April 2014

February 2014

Trade agreement could prevent the next SA government introducing laws citizens want

by Richard Denniss in The Advertiser

Would you support a trade agreement that prevented the Australian Government from requiring genetically modified foods to be clearly labelled? According to a recent survey by The Australia Institute, 73 per cent of South Australians would not. How about a trade agreement that allowed Australian television stations to show fewer Australian-made TV programs? According to

January 2014

Populism before policy

by Richard Denniss in The Australian Financial Review

It’s an election year in Indonesia and, like some Australian politicians, there are Indonesian politicians who are willing to put a surge in the polls ahead of sound policy. And like some of their counterparts in Australia, there are Indonesian politicians who think the easiest way to get a surge in the polls is to

December 2013

November 2013

The foreign takeover of GrainCorp – can Joe Hockey demand conditions?

by David Richardson in On Line Opinion

At the moment the Abbott government’s position on foreign investment is being put to the test. GrainCorp is subject to a takeover bid by American company Archer Daniels Midland (ADM).  This bid has received approval from the Australian Competition and Consumer Commission (ACCC) and we now await the decision of Treasurer, Joe Hockey.

October 2013

July 2013

The remaining agenda for free traders

by David Richardson in On Line Opinion

Australia used to have very high protection rates for its manufacturing industries. Historically tariff quotas on motor vehicles meant that Australian car prices were double the prices for equivalents overseas. Many other manufactured goods were sold at multiples of the prices in overseas markets. Australia like many other countries imposed very high tariffs on most

October 2012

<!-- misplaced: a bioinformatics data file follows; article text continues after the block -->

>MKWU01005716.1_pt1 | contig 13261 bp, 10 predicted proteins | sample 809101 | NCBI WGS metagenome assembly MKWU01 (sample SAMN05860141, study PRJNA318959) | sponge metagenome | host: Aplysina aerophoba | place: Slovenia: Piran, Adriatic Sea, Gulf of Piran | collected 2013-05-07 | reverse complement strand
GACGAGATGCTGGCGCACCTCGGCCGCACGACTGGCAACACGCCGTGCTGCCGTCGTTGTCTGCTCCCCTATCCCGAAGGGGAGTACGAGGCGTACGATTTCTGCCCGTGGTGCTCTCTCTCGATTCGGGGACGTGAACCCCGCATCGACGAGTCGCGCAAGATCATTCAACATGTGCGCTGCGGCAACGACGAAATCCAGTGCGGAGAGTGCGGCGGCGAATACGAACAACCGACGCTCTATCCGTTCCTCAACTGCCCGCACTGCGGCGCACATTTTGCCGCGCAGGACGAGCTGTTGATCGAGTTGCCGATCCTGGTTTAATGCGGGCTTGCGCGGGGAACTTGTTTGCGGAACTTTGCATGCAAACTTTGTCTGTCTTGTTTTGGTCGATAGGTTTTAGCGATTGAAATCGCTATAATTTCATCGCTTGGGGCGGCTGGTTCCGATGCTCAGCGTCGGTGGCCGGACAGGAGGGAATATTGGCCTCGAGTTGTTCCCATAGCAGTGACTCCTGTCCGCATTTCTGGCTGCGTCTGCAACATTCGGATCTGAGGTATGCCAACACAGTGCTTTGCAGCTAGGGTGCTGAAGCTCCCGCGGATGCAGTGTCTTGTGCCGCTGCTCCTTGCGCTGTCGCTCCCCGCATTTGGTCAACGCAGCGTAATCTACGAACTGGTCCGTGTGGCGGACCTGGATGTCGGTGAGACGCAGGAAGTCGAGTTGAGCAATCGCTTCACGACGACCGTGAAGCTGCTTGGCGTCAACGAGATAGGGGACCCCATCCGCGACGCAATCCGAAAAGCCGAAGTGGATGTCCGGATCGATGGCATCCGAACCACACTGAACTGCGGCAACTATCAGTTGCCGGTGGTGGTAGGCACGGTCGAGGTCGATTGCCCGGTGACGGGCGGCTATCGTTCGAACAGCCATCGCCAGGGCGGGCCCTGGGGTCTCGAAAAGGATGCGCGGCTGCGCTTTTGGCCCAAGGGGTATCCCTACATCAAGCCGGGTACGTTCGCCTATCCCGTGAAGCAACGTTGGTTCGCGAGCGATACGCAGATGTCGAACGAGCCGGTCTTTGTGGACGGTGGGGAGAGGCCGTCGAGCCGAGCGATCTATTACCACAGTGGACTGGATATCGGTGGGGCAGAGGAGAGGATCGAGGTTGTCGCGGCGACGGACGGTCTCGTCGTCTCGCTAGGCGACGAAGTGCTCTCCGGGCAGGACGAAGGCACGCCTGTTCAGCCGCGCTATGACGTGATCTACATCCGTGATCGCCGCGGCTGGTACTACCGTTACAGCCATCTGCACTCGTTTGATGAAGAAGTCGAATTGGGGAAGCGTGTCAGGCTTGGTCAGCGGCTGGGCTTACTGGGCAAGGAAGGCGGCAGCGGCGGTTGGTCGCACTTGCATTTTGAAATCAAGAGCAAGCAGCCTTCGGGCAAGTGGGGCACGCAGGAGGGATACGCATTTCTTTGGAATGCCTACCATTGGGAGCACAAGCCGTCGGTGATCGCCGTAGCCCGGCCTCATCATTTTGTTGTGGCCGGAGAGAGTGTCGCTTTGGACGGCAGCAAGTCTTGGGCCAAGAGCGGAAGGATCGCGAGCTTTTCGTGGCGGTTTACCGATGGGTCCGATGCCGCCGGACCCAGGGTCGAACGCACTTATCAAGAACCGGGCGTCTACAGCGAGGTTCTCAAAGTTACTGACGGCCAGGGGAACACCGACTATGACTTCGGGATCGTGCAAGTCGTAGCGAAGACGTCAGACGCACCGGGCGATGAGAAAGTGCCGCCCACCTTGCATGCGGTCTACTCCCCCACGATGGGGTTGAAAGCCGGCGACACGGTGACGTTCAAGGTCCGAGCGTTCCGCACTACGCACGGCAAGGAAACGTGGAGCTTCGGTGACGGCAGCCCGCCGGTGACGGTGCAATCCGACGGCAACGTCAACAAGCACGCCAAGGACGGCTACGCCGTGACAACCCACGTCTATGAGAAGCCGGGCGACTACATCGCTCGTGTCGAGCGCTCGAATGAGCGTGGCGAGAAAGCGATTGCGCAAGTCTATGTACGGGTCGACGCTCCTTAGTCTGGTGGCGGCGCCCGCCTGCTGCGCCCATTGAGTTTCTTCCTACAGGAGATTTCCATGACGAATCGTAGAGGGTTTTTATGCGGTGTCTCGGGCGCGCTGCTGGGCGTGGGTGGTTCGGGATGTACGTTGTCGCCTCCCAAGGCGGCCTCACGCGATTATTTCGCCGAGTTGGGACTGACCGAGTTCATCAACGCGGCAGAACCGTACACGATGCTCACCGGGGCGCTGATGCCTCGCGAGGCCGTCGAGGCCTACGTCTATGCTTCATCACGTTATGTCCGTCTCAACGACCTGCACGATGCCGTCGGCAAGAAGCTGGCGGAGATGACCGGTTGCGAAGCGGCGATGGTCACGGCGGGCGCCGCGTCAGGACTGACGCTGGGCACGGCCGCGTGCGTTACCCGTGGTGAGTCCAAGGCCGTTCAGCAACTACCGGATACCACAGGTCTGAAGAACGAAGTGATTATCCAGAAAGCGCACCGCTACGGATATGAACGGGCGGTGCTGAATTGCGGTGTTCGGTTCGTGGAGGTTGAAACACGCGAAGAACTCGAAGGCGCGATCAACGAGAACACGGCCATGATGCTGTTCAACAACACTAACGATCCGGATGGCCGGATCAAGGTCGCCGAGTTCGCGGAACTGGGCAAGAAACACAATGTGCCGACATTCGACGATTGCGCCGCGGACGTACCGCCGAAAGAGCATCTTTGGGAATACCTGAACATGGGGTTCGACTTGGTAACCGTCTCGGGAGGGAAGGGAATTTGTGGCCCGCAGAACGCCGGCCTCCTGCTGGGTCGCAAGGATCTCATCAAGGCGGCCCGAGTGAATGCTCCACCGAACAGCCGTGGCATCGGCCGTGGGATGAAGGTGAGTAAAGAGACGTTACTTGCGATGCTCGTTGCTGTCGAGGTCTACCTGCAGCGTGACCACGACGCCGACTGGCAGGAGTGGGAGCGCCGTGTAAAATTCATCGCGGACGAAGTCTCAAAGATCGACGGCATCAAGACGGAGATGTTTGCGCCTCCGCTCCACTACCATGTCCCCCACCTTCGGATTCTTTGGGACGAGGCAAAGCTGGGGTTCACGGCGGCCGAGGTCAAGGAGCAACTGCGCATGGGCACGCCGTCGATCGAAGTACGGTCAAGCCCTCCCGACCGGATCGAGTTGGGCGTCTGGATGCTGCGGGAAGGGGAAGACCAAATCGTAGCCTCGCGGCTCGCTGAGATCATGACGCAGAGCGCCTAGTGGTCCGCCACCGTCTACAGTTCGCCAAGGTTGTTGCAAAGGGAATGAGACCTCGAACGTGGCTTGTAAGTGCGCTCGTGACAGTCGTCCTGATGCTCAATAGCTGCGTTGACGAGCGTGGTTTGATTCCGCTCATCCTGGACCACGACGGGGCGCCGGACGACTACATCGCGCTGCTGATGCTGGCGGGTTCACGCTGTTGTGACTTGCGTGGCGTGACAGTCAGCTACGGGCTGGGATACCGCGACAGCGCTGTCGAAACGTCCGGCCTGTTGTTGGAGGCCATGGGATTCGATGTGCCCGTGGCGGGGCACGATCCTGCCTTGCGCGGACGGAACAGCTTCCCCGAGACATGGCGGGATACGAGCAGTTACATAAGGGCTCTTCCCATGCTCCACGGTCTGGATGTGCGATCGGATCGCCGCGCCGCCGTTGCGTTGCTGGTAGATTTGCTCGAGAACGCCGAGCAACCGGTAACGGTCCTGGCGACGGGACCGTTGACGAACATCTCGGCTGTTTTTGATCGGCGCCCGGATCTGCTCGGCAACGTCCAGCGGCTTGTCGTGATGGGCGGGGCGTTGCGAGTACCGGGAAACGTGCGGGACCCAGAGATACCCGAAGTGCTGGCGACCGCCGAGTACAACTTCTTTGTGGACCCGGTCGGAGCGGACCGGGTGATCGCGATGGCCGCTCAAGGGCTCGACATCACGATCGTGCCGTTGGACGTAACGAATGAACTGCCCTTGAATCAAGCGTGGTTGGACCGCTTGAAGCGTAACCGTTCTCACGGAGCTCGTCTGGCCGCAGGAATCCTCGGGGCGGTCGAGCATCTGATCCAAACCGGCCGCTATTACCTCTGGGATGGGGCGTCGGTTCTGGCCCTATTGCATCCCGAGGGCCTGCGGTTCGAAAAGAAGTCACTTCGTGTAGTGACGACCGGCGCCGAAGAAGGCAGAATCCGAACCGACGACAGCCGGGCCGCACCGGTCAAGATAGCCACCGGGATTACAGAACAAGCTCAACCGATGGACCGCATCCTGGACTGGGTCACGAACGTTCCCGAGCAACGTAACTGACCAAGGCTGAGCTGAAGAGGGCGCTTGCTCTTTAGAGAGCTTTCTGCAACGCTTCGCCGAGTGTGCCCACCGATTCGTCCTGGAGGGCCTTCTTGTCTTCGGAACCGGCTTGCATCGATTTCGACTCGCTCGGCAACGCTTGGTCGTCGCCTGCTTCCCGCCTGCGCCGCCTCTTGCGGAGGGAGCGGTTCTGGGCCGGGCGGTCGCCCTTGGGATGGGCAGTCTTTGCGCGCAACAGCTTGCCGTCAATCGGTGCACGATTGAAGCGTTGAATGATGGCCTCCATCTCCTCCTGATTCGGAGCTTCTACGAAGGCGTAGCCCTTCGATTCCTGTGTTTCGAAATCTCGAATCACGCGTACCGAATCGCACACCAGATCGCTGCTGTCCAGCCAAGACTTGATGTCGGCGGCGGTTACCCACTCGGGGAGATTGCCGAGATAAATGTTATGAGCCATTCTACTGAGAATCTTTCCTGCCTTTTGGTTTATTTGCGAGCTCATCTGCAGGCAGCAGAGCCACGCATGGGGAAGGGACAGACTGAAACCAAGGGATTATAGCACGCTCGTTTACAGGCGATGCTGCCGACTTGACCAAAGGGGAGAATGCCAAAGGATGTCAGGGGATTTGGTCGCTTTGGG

When policy lacks nuance

by Richard Denniss in The Australian Financial Review

The faith of Australian policymakers and business leaders in communist China to keep delivering record growth is touching. Just as they assume the sun will rise tomorrow, so too do they believe those responsible for setting China’s exchange rate, making five-year plans and running their vast state-owned enterprises will keep doing a great job. When

September 2012

July 2012

What we don’t know can hinder us

by Richard Denniss in The Australian Financial Review

The federal government spent $374 billion last year providing services to its citizens, but it’s amazing what the government doesn’t know about those citizens. It is only every five years that we accurately measure the population through the census, and it’s only every six years that we get an accurate indication of what households spend

June 2012

May 2012

End of the price gouging

by Richard Denniss in The Australian Financial Review

The standard excuse for why Australians pay far higher prices than Americans for clothes, consumer goods and cars is to highlight the high transport costs associated with the tyranny of distance. So what is their excuse for more expensive music and software downloads? Dearer data costs due to longer cables? You might assume that because

August 2011

Abbott reads from Mao’s little green book of nonsense

by Richard Denniss in The Punch

Australian politicians have spent more than 20 years thinking up reasons not to tackle climate change, but the latest from Tony Abbott really must take the cake. According to the Opposition Leader, it now seems that until Communist China introduces a market-based mechanism to reduce their emissions, Australia shouldn’t either. That should buy us some

April 2011

March 2011

Let the shopping spree begin

by Richard Denniss in The Canberra Times

Prime Minister Julia Gillard’s decision to give U.S. President Barack Obama an iPod of Australian music speaks volumes about the ongoing evolution of the strong relationship between Australia and the United States. While successive leaders have demonstrated their warm commitment to the international relationship, it is hard to imagine John Howard, or even Kevin Rudd,

October 2009

November 2007

August 2006

A trump card in the nuclear power play

Green consumerism such as that advocated by Tim Flannery privatises responsibility for environmental decline, shifting blame from elected governments and industry onto the shoulders of individual citizens. The cause of climate change becomes the responsibility of “all of us”, which, in effect, means nobody. It is obvious why a government that wants to do nothing

June 2006

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